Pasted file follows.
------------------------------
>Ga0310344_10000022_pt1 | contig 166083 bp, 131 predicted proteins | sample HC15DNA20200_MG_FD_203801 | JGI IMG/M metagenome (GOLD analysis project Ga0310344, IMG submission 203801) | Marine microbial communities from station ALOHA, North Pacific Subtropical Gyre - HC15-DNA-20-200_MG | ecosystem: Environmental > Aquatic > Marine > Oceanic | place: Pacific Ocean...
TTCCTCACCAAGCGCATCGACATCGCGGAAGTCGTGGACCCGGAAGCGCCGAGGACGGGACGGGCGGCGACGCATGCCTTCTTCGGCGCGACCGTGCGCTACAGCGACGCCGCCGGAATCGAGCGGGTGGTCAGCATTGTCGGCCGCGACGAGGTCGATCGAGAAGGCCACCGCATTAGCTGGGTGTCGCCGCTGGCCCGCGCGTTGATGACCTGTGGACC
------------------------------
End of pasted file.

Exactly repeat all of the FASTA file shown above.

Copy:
>Ga0310344_10000022_pt1 | contig 166083 bp, 131 predicted proteins | sample HC15DNA20200_MG_FD_203801 | JGI IMG/M metagenome (GOLD analysis project Ga0310344, IMG submission 203801) | Marine microbial communities from station ALOHA, North Pacific Subtropical Gyre - HC15-DNA-20-200_MG | ecosystem: Environmental > Aquatic > Marine > Oceanic | place: Pacific Ocean...
TTCCTCACCAAGCGCATCGACATCGCGGAAGTCGTGGACCCGGAAGCGCCGAGGACGGGACGGGCGGCGACGCATGCCTTCTTCGGCGCGACCGTGCGCTACAGCGACGCCGCCGGAATCGAGCGGGTGGTCAGCATTGTCGGCCGCGACGAGGTCGATCGAGAAGGCCACCGCATTAGCTGGGTGTCGCCGCTGGCCCGCGCGTTGATGACCTGTGGACC